Encyclopedia of Clinical Neuropsychology

Living Edition
| Editors: Jeffrey Kreutzer, John DeLuca, Bruce Caplan


  • Martin Hahn
  • Rohan Palmer
Living reference work entry
DOI: https://doi.org/10.1007/978-3-319-56782-2_1862-2



Polymorphisms are alterations of genetic material that results in a variety of forms (alleles) that might take on different functional roles. Genetic polymorphisms result from several mechanisms. A common source of polymorphisms is mutations due to errors in DNA replications and repair. For example, replication slippage may cause variable number tandem repeat (VNTR) polymorphisms at microsatellites. Polymorphisms may also arise from exposure to mutagens (for e.g., radiation) in the external and internal environment.

Polymorphisms occur in different sizes. A single nucleotide polymorphism (SNP) is the result of a single base pair change. Larger alterations may result from restriction fragment length polymorphisms (RFLPs), simple sequence repeats (SSRs), or copy number variants (CNVs). Association studies employ genetic polymorphisms to identify genetic risks of disorders. For instance, several CHRNA5/A3/B4 polymorphisms have been associated with early onset tobacco and alcohol initiation (Schlaepfer et al. 2008).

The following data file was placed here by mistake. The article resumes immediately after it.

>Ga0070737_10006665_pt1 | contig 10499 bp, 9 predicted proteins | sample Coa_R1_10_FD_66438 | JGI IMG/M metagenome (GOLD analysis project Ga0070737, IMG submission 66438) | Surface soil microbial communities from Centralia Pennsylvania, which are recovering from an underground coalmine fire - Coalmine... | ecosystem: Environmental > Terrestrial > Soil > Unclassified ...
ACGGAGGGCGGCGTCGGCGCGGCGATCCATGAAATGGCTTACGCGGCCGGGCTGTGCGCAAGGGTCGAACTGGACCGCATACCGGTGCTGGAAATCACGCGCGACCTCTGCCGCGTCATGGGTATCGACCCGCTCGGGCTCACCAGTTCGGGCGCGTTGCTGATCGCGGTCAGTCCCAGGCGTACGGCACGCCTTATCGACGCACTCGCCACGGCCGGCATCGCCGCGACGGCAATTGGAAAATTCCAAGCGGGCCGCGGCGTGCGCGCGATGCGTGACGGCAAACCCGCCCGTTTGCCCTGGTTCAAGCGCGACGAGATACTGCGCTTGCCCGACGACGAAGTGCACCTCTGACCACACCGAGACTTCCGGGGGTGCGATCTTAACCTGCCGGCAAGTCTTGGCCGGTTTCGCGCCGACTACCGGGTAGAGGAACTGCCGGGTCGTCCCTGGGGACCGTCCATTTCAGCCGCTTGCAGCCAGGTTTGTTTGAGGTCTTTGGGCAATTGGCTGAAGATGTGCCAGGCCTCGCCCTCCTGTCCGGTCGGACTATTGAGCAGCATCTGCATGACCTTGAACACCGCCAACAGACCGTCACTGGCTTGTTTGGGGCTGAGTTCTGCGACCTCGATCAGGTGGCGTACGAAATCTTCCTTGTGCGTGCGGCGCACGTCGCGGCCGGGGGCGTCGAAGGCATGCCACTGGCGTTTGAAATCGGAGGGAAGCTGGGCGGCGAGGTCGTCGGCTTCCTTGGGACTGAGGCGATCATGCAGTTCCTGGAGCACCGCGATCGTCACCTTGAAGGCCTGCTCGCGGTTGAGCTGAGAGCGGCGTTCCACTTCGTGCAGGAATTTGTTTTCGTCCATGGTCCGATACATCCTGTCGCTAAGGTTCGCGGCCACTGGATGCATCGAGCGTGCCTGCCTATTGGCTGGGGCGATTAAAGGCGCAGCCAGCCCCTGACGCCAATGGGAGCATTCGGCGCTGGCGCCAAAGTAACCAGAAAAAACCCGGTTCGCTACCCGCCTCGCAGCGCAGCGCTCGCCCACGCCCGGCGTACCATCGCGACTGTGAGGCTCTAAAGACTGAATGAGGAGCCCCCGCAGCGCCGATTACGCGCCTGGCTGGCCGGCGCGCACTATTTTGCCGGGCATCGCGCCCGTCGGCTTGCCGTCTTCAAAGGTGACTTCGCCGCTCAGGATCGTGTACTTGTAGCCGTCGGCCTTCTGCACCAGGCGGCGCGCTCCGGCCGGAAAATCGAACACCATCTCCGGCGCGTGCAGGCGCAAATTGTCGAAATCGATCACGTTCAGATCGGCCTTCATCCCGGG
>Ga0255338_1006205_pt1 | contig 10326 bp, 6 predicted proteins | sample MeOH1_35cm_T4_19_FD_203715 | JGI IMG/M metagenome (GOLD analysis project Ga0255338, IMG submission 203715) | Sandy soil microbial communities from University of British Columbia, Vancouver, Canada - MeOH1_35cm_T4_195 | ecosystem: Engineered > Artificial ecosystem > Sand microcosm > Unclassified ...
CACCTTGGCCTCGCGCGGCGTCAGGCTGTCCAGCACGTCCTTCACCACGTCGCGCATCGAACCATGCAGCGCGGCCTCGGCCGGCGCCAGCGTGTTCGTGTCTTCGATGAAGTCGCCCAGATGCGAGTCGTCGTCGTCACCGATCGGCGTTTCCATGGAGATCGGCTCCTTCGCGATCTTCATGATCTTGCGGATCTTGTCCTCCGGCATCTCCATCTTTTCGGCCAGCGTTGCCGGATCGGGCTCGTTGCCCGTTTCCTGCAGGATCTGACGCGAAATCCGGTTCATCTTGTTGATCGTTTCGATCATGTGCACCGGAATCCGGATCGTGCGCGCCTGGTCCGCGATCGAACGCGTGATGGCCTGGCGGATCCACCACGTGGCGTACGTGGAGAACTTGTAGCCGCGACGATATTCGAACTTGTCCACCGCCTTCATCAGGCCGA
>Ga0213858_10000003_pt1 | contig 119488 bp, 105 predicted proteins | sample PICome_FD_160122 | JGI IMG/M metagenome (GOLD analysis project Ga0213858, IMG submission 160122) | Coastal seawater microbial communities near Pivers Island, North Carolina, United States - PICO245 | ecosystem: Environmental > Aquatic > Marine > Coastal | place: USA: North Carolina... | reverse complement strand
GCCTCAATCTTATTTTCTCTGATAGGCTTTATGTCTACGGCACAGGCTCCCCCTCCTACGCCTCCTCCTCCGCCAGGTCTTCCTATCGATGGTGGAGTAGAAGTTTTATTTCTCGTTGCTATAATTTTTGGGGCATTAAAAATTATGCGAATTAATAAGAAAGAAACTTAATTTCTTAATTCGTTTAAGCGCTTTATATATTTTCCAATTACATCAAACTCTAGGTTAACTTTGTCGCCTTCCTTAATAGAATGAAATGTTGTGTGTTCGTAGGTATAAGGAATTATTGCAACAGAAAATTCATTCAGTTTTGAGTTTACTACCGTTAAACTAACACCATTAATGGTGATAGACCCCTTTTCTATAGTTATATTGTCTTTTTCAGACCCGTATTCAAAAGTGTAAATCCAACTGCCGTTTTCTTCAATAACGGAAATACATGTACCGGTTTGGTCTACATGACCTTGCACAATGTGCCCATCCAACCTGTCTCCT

References and Readings

  1. Schlaepfer, I. R., Hoft, N. R., Collins, A. C., Corley, R. P., Hewitt, J. K., Hopfer, C. J., et al. (2008). The CHRNA5/A3/B4 gene cluster variability as an important determinant of early alcohol and tobacco initiation in young adults. Biological Psychiatry, 63, 1039–1046.CrossRefPubMedGoogle Scholar

Copyright information

© Springer International Publishing AG 2018

Authors and Affiliations

  1. 1.Department of BiologyWilliam Paterson UniversityWayneUSA
  2. 2.Institute for Behavioral GeneticsUniversity of Colorado at BoulderBoulderUSA